My favorite blog came from Allison Tu, a student at duPont Manuel High School. She founded an action group called the Student Alliance for Mental Health Innovation and Action, or StAMINA. StAMINA is a student-driven group on a mission to change the state of student mental health in Kentucky. I find it refreshing that teenagers are focused on serious health challenges that affect their peers. Students are experiencing stress, anxiety, and depression that may go unchecked by parents, family members, and teachers resulting sometimes in suicide. StaMINA’s mission to decrease stigma surrounding mental illness and increase effective mental health prevention and treatment services for Kentucky youth is commendable. I dislike the stereotypes that we put on teenagers, such as, they are on social media all day, only care about themselves, are irresponsible, lazy, up to no good, and too young to understand anything about life. The youth are our future and with groups like StaMINA we are in good hands.

National Alliance Annual Forum Identifies Priority Issues and Key Actions for Employers

Selected by: Michele Ganote

This year was my first to attend the annual National Alliance Forum. It was exciting to be present as KHC was awarded the 2018 Membership Leadership Award for this year’s work on healthcare measurement alignment, youth mental health and opioid use disorder. The conference consisted of some great topics with very knowledgeable speakers. It’s interesting that so many speakers are passionate about what they do because of their own experiences with health and/or healthcare. It’s comforting to know that none of us are alone with what we have experienced in the healthcare world. We can always find someone who can relate. Marc Brackett, PhD, Yale Center for Emotional Intelligence, was one of my favorite speakers. The approach at Yale Center is to focus on the role of emotions and emotional intelligence in learning, decision making, relationship quality, and mental health. His talk was interesting and he presented the information in a way that was fun and relatable.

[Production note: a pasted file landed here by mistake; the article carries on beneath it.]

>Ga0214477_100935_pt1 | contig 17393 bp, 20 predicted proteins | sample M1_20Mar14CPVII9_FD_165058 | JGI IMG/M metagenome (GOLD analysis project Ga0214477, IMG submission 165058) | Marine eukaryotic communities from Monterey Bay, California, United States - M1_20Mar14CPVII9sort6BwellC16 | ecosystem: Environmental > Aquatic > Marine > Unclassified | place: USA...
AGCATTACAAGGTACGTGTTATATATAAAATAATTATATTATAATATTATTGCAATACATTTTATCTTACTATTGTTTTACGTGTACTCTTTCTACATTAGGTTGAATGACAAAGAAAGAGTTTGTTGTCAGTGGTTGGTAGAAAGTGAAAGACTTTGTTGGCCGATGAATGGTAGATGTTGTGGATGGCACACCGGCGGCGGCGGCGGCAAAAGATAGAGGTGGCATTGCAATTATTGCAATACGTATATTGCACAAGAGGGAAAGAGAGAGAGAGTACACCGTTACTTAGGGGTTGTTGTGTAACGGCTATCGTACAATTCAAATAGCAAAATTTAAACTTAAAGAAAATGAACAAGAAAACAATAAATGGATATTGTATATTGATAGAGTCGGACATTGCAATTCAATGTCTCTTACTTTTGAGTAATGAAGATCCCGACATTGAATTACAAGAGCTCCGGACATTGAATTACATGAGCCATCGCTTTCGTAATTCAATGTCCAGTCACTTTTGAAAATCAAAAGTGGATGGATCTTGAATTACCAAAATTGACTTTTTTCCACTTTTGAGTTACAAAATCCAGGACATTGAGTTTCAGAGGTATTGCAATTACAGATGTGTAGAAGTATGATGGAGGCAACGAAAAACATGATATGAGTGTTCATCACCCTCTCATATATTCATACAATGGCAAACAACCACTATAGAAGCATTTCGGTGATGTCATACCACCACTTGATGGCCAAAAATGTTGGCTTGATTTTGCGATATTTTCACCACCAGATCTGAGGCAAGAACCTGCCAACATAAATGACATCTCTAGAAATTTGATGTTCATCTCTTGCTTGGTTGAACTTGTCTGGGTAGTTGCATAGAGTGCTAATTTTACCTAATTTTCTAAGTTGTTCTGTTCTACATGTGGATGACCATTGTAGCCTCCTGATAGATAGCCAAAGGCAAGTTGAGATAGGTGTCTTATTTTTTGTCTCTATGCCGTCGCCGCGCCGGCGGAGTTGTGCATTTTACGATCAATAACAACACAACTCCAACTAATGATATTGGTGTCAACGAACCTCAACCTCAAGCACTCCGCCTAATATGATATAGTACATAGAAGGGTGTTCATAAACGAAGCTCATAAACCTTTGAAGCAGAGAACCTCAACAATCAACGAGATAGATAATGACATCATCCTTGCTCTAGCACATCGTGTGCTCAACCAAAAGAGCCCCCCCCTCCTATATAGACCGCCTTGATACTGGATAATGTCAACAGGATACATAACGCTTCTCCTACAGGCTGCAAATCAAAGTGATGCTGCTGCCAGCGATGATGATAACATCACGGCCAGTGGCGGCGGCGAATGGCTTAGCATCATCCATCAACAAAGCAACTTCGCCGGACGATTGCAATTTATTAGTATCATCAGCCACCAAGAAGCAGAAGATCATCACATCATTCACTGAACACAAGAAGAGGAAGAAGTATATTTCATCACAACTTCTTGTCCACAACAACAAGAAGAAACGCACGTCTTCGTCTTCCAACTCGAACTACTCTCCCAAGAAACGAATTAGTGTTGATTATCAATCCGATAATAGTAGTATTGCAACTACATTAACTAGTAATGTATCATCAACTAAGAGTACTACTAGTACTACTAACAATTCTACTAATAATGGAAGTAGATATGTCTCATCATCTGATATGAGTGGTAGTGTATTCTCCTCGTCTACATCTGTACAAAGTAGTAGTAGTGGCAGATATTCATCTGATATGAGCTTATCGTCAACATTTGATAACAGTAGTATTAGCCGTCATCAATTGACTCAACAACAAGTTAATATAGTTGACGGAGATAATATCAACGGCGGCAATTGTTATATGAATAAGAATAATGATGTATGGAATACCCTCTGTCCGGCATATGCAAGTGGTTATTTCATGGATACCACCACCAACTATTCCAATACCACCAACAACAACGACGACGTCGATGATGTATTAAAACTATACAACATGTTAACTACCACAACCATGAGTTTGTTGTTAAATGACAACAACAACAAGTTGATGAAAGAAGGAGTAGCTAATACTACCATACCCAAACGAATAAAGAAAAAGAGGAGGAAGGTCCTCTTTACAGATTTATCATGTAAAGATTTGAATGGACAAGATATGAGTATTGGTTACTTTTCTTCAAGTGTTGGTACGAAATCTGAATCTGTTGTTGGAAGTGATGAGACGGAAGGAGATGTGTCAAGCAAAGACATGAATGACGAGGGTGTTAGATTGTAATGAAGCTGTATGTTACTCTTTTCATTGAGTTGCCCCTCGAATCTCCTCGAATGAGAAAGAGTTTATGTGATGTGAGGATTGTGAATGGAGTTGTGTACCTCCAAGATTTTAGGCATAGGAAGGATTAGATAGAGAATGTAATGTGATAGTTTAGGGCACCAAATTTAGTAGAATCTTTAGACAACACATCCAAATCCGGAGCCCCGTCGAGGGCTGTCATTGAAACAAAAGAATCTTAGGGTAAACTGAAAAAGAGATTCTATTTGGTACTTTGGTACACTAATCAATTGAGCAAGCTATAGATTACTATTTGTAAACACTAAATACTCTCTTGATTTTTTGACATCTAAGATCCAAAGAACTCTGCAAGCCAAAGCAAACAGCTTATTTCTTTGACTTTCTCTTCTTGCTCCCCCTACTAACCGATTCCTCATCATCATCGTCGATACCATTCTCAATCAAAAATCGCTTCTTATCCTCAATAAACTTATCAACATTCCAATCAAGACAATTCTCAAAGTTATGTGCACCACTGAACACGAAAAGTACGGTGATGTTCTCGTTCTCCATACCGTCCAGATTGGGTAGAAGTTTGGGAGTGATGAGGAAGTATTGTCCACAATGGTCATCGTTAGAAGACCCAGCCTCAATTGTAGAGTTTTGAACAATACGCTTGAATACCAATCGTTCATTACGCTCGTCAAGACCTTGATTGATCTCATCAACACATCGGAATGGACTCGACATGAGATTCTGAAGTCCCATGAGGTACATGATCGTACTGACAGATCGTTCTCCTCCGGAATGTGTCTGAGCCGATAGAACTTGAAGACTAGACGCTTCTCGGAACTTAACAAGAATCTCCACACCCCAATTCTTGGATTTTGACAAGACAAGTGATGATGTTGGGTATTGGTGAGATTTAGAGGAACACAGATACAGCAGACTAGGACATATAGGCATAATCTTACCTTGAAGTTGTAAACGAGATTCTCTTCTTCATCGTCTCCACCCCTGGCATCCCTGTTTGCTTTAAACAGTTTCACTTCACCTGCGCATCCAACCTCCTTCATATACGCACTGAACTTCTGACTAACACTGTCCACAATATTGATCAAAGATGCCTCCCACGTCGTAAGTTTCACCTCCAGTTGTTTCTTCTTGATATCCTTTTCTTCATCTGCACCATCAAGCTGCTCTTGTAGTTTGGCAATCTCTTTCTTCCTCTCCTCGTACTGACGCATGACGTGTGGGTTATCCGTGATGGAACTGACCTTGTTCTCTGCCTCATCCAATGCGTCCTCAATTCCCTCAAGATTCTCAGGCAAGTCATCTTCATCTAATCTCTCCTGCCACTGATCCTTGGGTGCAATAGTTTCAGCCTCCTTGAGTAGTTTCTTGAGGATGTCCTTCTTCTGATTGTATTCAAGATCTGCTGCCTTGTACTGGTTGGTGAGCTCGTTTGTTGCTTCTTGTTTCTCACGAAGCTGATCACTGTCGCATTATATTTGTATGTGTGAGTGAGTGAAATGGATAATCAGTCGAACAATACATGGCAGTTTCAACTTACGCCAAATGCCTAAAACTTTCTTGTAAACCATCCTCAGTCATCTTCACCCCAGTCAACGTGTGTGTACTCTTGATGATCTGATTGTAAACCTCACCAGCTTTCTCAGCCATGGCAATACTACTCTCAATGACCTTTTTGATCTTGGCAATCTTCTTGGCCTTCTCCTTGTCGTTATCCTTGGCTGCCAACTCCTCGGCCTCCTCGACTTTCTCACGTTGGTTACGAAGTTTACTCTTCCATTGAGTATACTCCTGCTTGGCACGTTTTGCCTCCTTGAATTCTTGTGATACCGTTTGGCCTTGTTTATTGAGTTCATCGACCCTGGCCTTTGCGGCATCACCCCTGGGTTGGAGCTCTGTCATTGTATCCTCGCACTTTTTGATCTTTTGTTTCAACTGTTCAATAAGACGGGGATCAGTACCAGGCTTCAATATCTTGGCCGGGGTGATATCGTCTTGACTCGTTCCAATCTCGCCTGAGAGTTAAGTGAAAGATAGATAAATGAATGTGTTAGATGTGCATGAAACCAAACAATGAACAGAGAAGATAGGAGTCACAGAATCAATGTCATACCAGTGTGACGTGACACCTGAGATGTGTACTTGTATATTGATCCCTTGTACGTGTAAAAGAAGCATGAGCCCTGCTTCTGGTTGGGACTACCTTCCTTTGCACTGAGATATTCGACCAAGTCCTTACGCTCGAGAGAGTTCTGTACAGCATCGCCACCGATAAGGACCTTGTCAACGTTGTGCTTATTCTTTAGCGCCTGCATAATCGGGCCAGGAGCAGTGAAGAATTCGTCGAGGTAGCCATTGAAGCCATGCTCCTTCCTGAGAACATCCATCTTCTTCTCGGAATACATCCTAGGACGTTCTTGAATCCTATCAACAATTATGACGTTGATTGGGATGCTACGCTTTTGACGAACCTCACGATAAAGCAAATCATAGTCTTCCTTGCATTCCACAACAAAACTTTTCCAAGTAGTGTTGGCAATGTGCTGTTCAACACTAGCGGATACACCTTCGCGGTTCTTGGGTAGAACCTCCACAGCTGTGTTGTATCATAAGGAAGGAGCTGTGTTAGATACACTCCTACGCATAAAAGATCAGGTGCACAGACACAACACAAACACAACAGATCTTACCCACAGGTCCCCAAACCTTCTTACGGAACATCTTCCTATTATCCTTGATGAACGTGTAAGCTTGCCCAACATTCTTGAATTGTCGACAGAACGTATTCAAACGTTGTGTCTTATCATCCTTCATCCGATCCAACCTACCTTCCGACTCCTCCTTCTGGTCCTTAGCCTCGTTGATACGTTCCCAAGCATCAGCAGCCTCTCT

SBIRT: Why Should I Care?

Selected by: Natalie Middaugh

One of my favorite blog posts of 2018 was from Mallori DeSalle, Outreach Coordinator and Lead SBIRT Trainer at the Indiana Prevention Resource Center, and guest panelist on our October SBIRT webinar. SBIRT calls for a fundamental change of thinking around how we view substance use disorders, and this post highlights the ease and benefits of making this change. Mallori raises the question, “What if we look at alcohol or substance use as a health behavior that can either increase or decrease our risk for experiencing harm, much like our current views on seat belts?” This comparison emulates the “common sense” nature of SBIRT and helps us envision how an upstream approach to addressing risky substance use behaviors can be critical in avoiding the associated negative outcomes. I have heard resounding enthusiasm around SBIRT implementation, both locally and nationally, and I am hopeful that the KHC can continue serve as catalyst and supporter of its adoption.

QPR Reflections: Suicide Prevention Training Hits Home

Selected by: Stephanie Clouser

This piece was a personal one to me, starting out as a journal entry that morphed into something more. In September, as part of the KHC hosted a Question, Persuade, Refer (QPR) suicide prevention training session as part of a community goal to set a record for people trained in one week. It hit home for me, being in the position myself just last year. The KHC has spent the last year and a half focusing on better integration of mental and physical health, recognizing that not being afraid to have conversations around mental health is a big part of reducing stigma and better addressing the issue in our community. I was grateful for the opportunity to share some of my story and grateful that the work the KHC has done around mental health has made a personal impact on me.